Any developer has at least one SSH key, mostly used for login through SSH to remote machines or working with GIT repositories.
When we try to connect through SSH to another machine or pulling from a GIT repository, our system is going to use the first SSH key we created by default.
So, what happens if we want to use different SSH Keys for same server or same repository? How we deal with this trouble?.
We have to make a
config file in our SSH folder and specify to the system which key has to use given host.
Let’s see an example where we have two different repositories hosted in Github.com and we want to use different SSH keys for each repository.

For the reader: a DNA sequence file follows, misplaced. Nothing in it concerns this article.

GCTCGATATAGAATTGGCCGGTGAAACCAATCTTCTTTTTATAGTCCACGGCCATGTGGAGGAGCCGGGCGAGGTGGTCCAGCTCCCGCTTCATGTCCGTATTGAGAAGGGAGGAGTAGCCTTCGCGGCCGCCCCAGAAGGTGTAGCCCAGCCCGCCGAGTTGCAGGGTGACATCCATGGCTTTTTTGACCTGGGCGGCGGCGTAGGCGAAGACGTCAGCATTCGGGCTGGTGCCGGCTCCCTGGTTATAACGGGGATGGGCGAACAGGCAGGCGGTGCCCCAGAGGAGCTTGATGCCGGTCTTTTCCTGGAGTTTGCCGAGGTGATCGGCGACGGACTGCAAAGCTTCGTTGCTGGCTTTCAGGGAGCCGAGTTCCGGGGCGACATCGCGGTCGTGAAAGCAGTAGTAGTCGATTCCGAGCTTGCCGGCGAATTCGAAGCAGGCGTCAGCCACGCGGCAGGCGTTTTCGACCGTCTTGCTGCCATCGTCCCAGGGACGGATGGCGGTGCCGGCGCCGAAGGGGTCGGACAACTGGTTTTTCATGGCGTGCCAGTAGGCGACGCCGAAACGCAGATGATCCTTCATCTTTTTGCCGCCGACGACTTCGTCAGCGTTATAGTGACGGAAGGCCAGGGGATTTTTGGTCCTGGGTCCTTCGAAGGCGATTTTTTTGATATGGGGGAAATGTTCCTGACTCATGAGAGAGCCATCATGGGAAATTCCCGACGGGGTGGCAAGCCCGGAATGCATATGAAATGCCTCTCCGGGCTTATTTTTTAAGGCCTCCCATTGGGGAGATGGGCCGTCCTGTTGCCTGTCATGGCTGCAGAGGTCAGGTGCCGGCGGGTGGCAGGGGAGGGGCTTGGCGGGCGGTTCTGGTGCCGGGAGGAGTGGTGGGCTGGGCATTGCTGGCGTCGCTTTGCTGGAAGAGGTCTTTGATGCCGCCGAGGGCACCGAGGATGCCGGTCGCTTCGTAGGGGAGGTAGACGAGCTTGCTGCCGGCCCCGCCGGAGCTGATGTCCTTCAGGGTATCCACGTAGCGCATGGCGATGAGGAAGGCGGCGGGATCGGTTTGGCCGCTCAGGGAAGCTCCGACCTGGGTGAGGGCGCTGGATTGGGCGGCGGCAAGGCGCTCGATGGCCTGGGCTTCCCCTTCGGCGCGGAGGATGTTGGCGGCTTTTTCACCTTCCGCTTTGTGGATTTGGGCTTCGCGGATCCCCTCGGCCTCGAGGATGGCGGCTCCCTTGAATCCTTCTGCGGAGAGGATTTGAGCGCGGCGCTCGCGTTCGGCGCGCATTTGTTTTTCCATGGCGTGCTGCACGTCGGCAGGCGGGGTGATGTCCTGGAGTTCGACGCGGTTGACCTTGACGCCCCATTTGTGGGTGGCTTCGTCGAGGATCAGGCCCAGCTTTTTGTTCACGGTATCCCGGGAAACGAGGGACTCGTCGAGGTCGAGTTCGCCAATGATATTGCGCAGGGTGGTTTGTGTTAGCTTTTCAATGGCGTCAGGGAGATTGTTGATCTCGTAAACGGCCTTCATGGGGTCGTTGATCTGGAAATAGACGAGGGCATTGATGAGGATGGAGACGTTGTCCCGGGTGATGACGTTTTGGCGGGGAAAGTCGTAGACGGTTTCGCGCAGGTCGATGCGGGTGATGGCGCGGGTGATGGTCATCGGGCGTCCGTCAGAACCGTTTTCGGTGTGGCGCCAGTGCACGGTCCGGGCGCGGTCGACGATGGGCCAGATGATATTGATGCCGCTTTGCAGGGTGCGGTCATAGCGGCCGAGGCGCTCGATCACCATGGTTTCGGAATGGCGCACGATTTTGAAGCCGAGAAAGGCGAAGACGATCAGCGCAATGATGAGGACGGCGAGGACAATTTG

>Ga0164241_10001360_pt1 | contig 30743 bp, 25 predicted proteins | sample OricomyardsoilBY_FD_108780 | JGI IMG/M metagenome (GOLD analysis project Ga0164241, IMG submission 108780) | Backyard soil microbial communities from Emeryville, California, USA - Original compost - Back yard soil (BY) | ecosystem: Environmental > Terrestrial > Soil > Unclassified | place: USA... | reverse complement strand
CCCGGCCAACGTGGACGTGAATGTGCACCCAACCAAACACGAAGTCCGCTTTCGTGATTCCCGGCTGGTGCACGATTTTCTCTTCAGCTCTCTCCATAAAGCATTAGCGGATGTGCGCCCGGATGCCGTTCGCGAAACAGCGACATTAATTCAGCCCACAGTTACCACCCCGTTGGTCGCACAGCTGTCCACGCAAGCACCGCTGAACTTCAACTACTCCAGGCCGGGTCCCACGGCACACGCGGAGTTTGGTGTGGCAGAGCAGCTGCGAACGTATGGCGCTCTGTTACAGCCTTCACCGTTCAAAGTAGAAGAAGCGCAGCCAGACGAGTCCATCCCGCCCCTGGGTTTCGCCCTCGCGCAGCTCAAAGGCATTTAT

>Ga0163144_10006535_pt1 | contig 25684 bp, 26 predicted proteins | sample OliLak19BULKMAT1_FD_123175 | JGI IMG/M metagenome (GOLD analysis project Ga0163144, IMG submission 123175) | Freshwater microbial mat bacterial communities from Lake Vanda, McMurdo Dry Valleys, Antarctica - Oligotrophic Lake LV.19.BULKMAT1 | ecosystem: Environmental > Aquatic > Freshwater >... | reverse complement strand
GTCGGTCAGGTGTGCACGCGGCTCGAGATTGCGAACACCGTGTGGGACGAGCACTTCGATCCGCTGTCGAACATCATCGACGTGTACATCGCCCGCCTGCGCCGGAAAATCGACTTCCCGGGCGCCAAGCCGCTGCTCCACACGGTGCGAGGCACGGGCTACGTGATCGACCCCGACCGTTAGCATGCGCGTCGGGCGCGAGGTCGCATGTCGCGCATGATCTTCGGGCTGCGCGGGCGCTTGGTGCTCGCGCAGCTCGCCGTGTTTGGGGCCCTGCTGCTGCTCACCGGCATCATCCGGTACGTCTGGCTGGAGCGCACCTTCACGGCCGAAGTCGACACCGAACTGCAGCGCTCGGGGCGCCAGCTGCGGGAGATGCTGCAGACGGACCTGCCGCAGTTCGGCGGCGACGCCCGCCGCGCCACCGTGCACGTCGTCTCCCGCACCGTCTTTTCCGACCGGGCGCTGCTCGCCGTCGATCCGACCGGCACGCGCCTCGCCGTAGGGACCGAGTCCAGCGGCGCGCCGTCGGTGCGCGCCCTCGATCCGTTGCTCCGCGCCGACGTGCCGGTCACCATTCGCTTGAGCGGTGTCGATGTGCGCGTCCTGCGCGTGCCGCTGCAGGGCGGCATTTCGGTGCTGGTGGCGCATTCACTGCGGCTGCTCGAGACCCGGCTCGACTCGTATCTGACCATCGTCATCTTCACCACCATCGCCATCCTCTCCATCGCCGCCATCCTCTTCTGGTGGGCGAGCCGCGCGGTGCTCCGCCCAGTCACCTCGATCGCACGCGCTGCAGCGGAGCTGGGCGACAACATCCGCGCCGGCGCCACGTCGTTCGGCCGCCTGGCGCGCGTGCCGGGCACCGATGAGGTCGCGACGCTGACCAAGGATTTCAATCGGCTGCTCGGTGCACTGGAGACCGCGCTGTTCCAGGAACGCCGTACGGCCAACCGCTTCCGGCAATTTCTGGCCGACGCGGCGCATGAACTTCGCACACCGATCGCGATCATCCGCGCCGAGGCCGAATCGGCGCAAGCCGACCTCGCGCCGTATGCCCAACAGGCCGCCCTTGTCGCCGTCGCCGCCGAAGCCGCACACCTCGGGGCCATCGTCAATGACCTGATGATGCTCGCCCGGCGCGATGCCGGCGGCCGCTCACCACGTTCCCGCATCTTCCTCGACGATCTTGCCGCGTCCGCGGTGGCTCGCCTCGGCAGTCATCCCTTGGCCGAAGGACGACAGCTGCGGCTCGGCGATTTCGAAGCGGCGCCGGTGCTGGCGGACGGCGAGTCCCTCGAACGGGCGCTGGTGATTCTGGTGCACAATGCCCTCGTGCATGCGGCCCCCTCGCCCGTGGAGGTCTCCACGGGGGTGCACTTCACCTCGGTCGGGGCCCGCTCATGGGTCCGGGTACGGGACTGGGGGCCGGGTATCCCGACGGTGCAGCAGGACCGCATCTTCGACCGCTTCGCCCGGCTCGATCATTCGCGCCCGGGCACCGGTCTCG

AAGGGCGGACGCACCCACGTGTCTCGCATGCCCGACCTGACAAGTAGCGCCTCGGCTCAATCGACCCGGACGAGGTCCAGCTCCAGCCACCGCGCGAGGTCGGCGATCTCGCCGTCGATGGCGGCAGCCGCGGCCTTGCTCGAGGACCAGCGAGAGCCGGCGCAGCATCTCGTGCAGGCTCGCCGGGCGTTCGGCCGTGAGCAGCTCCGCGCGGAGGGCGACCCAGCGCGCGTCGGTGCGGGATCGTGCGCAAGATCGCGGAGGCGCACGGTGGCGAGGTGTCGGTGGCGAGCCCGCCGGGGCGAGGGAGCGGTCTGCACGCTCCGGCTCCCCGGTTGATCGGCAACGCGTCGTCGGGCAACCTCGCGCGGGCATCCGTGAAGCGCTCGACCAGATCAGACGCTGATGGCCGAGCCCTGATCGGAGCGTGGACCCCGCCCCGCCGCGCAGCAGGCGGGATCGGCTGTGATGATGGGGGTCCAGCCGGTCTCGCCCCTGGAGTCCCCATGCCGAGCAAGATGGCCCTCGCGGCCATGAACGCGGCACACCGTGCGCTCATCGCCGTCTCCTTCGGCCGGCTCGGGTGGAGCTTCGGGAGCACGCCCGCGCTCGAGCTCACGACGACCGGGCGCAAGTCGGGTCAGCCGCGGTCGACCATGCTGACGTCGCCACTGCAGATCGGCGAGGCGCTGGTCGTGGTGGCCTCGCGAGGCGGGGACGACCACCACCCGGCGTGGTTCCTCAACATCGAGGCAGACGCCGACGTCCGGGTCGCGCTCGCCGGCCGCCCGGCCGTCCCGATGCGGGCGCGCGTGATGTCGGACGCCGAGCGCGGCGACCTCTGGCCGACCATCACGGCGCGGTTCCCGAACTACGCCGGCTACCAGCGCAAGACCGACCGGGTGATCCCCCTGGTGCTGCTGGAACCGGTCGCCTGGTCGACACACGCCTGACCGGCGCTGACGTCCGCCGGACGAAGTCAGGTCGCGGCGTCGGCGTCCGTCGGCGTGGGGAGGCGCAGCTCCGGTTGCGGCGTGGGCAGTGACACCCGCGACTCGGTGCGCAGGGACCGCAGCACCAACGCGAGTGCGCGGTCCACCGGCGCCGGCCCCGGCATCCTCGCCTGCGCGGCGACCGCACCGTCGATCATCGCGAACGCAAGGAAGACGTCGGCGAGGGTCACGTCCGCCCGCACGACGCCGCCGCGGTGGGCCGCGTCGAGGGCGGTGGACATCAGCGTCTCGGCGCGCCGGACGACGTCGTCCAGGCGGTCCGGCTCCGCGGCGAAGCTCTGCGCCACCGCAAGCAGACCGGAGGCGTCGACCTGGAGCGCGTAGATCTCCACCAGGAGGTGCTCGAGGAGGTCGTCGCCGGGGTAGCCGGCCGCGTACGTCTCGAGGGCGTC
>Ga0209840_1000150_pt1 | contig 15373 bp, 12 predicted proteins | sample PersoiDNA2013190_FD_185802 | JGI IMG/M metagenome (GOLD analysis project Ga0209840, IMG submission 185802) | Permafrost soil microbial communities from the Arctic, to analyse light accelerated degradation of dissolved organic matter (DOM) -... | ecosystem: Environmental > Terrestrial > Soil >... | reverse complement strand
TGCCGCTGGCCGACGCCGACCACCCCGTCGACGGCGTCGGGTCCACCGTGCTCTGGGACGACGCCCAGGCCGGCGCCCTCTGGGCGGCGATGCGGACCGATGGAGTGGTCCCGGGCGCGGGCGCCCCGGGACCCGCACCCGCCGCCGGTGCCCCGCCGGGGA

First we have to create our ~/.ssh/config file:
Host project_1 HostName github.com IdentityFile ~/ssh/dev_key Host project_2 HostName github.com IdentityFile ~/ssh/deploy_key
For example, it is common having multiple SSH keys in our production server, where each SSH key have access to specific repositories.
Now in our production server, if we want to pull changes for our project_1 we have to do run this command:
git pull git@project_1:user/project.git
For project_2, will be the same command with the host in the repository url modified:
git pull git@project_2:user/project.git
Analyzing the config file, Host it’s the alias for our hostname, in our case github.com, and in the IdentityFile we link to our SSH key path.
That’s all, easy and powerful.
A young developer from Madrid who loves programming and computing. Constantly testing with new technologies and thinking in new projects and challenges.